New federal traffic safety data show that the number of people killed on U.S. roads and highways last year was the lowest since 1961.
The 37,261 deaths represented a 9.7 percent drop from 2007, according to the National Highway Traffic Safety Administration’s Fatality Analysis Reporting System (FARS). About 2.35 million people were injured last year in motor vehicle accidents - down from 2.49 million in 2007 - marking the ninth straight yearly decline.
In Missouri, the total traffic fatalities fell to 960 last year from 992 in 2007, or 3.2 percent. Fatalities stemming from alcohol-impaired drivers also fell in Missouri last year.
“While the number of highway deaths in America has decreased, we still have a long way to go,” said U.S. Transportation Secretary Ray LaHood.
The Advocates for Highway and Auto Safety said the drop in highway deaths is welcome news, but the trend can be traced to the economic recession. During tough times, people drive less - especially for discretionary trips - and therefore get involved in fewer accidents.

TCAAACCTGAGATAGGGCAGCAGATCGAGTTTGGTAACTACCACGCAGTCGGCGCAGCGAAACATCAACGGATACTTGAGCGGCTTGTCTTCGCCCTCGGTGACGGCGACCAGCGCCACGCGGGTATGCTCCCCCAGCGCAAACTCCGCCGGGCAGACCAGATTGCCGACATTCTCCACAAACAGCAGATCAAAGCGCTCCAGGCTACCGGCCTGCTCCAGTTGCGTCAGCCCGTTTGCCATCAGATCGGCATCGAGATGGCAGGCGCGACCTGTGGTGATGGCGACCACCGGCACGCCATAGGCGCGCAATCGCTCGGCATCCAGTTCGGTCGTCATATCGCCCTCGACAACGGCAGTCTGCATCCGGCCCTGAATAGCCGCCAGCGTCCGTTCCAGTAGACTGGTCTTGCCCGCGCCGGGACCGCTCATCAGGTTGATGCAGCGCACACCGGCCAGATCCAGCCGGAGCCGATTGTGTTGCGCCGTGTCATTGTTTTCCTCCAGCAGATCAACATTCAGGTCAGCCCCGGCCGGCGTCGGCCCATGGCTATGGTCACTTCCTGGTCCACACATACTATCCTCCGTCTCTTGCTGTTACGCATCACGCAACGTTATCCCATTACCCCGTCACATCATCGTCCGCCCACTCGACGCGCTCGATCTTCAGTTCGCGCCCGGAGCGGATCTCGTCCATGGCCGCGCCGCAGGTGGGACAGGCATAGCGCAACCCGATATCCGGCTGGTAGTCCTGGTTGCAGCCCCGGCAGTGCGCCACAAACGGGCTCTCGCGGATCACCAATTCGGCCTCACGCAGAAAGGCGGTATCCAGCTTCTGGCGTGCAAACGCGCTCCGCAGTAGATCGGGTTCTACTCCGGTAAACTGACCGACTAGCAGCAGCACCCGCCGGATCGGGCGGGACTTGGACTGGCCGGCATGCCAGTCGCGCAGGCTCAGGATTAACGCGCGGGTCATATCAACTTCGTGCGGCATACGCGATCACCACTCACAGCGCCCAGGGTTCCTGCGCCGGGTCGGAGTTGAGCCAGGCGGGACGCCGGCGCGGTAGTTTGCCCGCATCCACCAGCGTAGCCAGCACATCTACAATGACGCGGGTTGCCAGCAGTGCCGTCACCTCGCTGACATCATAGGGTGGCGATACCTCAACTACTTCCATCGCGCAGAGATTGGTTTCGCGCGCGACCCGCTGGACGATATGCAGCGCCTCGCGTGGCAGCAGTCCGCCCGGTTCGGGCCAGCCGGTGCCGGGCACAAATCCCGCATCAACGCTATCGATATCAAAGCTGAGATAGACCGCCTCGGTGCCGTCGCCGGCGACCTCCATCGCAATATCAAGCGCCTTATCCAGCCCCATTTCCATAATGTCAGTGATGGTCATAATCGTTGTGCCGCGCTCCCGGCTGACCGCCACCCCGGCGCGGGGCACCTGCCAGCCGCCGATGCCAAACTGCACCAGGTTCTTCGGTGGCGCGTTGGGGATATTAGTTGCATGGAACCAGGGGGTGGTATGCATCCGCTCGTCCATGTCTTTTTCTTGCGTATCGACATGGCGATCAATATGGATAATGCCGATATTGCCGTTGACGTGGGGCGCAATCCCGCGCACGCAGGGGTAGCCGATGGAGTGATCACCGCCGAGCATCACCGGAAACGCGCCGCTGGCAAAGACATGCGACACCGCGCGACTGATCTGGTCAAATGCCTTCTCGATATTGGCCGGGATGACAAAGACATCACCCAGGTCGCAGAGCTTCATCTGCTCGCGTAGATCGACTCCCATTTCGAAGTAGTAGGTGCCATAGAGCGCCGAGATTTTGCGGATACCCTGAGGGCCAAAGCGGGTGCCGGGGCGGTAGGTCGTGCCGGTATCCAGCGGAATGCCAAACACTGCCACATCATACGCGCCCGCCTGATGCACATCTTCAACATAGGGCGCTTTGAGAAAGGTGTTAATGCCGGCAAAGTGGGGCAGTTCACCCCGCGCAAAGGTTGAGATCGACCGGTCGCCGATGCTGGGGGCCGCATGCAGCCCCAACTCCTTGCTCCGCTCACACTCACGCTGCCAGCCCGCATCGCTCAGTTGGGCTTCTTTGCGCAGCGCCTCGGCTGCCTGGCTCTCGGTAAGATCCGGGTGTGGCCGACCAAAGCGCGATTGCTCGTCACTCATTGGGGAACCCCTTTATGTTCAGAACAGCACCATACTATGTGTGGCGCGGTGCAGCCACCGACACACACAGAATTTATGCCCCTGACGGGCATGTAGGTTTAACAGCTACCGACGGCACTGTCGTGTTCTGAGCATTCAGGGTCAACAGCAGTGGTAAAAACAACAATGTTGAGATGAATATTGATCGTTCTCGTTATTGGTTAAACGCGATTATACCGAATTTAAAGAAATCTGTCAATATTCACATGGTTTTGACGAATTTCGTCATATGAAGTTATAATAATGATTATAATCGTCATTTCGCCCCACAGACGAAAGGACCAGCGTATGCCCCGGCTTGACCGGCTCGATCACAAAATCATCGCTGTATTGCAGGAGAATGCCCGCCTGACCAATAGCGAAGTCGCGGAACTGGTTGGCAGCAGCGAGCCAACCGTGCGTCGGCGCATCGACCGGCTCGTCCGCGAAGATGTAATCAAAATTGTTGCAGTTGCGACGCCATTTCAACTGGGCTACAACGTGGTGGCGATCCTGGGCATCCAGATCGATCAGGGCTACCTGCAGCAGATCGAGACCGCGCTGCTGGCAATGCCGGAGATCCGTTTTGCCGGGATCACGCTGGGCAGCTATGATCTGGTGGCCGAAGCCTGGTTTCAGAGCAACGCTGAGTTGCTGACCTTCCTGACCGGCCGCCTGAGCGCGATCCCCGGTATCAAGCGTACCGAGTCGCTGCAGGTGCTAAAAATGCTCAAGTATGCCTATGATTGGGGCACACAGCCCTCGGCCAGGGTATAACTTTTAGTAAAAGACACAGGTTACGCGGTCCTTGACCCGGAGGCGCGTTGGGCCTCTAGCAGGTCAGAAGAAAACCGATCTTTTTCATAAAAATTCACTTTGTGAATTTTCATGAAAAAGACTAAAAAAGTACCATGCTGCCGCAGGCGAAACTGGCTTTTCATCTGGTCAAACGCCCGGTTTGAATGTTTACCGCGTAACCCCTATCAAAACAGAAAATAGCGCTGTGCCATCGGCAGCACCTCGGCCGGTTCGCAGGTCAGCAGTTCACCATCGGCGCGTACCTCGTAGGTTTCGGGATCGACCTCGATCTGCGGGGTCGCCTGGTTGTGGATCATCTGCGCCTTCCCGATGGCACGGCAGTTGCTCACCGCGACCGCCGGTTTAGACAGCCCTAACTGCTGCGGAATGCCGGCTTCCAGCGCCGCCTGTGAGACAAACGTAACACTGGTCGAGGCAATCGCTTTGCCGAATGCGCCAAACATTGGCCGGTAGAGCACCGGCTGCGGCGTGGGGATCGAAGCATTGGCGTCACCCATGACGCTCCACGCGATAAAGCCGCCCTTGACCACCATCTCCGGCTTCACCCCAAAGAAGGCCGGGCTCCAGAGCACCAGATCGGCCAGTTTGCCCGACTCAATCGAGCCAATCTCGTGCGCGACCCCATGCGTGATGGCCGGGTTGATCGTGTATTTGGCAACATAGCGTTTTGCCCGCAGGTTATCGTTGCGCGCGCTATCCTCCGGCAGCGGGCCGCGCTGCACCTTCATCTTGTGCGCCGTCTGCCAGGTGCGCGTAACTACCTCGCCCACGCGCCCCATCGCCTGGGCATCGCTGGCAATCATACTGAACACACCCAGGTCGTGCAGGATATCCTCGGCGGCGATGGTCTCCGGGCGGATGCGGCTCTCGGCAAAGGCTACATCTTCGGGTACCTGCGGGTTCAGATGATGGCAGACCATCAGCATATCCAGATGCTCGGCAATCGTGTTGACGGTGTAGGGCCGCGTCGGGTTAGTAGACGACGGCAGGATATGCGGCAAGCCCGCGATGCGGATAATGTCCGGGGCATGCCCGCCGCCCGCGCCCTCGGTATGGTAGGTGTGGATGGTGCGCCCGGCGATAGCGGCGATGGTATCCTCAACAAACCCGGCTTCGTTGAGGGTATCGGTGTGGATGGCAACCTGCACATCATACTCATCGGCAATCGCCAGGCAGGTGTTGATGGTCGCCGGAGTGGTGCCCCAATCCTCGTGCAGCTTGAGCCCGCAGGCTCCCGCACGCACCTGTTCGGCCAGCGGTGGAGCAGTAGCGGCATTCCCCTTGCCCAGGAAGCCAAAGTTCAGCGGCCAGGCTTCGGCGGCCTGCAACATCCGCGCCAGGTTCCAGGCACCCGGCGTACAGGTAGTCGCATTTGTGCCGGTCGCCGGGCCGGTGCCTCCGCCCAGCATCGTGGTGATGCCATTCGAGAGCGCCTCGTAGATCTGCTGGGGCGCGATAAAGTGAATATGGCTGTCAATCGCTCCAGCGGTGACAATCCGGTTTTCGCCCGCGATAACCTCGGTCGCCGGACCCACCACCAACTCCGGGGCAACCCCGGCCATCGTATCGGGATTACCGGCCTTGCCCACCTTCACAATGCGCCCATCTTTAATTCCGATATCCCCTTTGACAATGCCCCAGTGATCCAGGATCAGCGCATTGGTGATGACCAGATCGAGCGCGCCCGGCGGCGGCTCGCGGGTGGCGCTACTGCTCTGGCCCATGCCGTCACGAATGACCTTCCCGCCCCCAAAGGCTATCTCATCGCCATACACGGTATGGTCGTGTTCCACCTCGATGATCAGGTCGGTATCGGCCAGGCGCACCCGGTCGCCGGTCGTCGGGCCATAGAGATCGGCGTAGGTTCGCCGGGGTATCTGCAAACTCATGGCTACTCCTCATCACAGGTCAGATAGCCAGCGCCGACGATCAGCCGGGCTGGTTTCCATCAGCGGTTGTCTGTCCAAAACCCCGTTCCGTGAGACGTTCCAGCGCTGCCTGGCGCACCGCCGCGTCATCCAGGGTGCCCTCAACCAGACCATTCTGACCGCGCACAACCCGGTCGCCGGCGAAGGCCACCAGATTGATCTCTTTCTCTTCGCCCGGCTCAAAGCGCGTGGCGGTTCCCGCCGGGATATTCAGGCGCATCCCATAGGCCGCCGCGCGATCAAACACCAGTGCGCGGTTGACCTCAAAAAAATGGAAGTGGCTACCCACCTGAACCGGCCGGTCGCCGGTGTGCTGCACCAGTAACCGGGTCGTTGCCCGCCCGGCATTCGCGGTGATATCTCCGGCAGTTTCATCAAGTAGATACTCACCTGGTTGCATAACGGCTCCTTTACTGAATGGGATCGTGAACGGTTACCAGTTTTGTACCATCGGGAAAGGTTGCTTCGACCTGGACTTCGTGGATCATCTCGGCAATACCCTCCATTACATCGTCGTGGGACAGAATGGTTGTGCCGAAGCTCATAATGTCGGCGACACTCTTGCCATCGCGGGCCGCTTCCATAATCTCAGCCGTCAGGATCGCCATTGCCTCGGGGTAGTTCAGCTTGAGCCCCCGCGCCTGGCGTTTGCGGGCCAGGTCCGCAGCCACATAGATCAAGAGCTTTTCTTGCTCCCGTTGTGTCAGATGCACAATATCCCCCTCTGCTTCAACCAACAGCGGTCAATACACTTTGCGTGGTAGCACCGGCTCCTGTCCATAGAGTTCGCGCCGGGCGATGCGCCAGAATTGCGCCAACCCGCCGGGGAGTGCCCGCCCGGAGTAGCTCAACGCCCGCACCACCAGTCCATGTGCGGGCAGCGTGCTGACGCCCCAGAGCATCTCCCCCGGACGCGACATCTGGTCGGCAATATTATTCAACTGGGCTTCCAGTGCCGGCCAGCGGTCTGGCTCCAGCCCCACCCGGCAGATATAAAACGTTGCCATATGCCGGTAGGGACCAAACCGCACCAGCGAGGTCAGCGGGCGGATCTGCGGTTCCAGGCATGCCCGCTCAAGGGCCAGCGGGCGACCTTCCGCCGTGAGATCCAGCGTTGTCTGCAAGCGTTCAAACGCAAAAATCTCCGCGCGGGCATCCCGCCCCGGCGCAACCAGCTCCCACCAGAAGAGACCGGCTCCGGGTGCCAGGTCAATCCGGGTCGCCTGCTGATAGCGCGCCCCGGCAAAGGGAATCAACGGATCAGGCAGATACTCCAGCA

“Although it is always heartening to know fewer people died and suffered injuries in motor vehicle crashes, we cannot rely on poor economic conditions to ensure major progress in traffic safety,” said Judith Lee Stone, president of the safety group. “Especially because historical trends tell us the numbers will reverse as the economy improves.”
Stone said historic data show similar drops in highway deaths when the U.S. has lapsed into recession. Her group supports legislation requiring primary seat-belt enforcement in all states, better graduated license laws for teens, and laws requiring ignition interlock devices after the first conviction for impaired driving.
While people are driving less, it doesn’t tell the whole story - in fact, fatality figures are dropping faster than the number of miles Americans are driving, said NHTSA spokeswoman Ellen Martin. More people are buckling up, cars are safer and there’s greater awareness of the effects of alcohol on driving.
Preliminary numbers show that highway deaths continue to be dropping through the first quarter of 2009.